Matt returns with Dr. Craig Kanapari to discuss sleep in teens and how biological and hormonal changes occur at a young age, usually around 11-13. The most clear determinant of sleep duration in a teen is wake time, and enforcing a wake time inappropriate to the teen's natural sleep period can lead to insomnia-like symptoms and create conflict. The single greatest threat to a teen's sleep schedule is early high school start times. California recently signed a law to address this, and other states are beginning to follow suit.
They also discuss teenage sleep deprivation and the issues it leads to. They also explore the concept of social jet lag as well as how teens often have their own devices and are allowed to keep their phones in their rooms. The conversation continues with the effects of chronic sleep deprivation on teenagers, including on academic performance and psychological effects such as depression and anxiety, as well as the health and safety implications, such as increased risk of car accidents.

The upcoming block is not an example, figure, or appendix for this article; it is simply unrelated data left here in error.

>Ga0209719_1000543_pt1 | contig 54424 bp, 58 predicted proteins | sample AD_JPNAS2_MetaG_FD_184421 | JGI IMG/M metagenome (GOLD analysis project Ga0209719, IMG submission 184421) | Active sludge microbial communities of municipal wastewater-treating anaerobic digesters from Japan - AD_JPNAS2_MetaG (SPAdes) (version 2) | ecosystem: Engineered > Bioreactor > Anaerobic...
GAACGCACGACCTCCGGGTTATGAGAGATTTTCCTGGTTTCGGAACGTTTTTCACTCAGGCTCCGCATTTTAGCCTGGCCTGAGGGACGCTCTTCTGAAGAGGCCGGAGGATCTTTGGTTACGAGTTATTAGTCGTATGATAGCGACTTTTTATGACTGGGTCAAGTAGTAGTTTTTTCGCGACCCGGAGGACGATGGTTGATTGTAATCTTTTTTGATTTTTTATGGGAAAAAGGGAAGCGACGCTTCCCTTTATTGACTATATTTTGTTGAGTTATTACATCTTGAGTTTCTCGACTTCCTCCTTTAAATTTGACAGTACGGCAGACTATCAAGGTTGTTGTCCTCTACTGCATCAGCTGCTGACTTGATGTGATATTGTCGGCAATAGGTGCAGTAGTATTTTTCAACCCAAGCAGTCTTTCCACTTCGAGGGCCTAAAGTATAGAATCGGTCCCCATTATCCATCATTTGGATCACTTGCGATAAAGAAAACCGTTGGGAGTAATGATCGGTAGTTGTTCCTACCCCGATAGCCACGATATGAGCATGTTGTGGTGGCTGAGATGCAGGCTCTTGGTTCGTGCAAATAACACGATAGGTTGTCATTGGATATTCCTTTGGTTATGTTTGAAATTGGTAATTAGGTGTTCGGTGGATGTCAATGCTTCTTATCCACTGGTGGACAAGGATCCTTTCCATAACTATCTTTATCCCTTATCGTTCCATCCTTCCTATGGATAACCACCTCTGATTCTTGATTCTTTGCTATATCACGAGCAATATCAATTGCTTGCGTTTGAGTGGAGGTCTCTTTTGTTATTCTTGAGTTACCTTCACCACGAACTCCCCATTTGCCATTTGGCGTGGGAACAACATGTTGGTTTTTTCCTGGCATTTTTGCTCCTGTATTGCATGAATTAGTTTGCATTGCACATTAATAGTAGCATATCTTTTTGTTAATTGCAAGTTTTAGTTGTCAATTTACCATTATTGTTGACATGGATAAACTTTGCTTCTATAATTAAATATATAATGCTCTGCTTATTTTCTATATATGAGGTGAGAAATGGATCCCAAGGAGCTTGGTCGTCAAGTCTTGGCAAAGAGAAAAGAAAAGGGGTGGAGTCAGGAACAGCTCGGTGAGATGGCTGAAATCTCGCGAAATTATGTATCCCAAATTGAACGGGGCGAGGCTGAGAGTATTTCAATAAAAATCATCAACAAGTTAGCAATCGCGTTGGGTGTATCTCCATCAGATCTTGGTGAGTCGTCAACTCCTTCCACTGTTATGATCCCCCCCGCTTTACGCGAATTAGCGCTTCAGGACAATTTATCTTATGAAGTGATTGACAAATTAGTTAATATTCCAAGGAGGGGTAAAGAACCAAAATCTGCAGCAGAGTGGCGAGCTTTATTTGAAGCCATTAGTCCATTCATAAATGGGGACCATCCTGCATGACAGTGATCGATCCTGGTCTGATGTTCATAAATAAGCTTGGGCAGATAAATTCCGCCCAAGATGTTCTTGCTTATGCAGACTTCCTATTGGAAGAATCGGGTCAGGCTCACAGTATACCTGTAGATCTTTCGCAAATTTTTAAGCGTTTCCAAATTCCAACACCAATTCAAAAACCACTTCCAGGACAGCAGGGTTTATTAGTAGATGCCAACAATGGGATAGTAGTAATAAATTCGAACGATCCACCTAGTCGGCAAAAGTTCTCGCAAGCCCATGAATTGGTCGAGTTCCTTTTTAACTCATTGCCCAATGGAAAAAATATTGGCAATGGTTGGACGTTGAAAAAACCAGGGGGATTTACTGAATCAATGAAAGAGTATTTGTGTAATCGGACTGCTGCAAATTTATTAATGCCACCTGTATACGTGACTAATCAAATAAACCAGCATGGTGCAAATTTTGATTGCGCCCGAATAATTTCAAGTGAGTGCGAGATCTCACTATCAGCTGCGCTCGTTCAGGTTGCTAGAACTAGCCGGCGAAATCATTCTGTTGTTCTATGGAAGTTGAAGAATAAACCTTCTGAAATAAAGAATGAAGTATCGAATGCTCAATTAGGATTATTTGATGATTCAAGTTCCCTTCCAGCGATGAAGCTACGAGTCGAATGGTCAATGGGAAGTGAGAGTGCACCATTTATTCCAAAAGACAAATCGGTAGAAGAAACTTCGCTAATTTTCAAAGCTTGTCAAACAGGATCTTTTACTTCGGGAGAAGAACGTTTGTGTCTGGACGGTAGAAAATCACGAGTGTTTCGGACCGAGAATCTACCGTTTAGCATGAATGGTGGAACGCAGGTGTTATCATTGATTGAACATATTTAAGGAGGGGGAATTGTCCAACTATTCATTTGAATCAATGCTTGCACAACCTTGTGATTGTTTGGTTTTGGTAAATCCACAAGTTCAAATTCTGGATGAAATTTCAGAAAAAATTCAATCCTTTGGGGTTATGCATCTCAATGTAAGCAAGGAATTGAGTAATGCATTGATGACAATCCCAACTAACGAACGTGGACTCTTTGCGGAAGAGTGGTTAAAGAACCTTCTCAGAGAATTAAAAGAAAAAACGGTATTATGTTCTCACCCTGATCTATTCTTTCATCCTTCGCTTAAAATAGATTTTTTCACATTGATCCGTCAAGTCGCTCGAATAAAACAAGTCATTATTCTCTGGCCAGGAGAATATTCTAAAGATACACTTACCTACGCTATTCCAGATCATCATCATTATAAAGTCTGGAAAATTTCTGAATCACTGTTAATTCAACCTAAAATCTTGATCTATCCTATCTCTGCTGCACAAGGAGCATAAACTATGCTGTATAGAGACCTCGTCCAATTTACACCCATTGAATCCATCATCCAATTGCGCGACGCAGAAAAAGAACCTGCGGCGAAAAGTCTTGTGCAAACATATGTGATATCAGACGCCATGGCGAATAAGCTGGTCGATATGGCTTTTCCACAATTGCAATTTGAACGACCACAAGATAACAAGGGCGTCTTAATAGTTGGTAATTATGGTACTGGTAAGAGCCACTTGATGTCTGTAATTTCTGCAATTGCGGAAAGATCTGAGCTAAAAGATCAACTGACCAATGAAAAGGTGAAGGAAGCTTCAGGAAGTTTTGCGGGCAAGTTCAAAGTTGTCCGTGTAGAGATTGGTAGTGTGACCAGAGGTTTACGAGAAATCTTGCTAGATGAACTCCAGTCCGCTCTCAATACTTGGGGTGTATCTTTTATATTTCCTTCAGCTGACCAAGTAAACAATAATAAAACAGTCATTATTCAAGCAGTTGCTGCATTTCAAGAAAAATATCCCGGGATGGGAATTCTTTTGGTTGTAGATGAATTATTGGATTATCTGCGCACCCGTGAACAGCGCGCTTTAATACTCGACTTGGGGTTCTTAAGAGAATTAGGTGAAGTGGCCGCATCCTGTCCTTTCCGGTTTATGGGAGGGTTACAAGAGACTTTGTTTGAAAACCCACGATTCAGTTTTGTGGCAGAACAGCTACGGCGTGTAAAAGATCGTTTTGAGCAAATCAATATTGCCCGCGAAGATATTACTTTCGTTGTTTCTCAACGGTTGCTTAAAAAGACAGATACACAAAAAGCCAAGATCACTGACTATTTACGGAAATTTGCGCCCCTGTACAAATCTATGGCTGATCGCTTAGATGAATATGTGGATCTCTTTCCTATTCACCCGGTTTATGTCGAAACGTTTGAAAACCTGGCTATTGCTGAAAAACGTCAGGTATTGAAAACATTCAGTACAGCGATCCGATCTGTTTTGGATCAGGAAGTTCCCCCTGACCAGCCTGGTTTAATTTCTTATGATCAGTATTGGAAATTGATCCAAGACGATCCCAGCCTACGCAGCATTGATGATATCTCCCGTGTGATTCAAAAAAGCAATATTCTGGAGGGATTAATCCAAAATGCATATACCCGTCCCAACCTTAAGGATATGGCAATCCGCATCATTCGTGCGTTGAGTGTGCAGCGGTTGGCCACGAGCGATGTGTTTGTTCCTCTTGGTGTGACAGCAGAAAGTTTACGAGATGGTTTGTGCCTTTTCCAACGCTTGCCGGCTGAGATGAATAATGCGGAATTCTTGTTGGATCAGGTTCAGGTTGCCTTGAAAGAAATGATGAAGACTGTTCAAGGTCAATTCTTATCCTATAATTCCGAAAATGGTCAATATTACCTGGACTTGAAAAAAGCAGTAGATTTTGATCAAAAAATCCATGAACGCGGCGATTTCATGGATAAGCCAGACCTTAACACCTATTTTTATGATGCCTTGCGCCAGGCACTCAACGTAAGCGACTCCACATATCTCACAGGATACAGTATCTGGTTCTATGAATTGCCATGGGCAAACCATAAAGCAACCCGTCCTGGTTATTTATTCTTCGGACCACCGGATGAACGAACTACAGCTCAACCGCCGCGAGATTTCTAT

Lastly, they recount the relationship between kids and ADHD, sleep deprivation, and medication. Specifically how teens not getting enough sleep can masquerade as ADHD, how stimulants used to treat ADHD can affect nighttime sleep, and the issue of hypersomnia. It suggests that parents look out for their children's sleep duration and snoring, and if their child is struggling, not to forget about sleep as it is important for their health and wellbeing.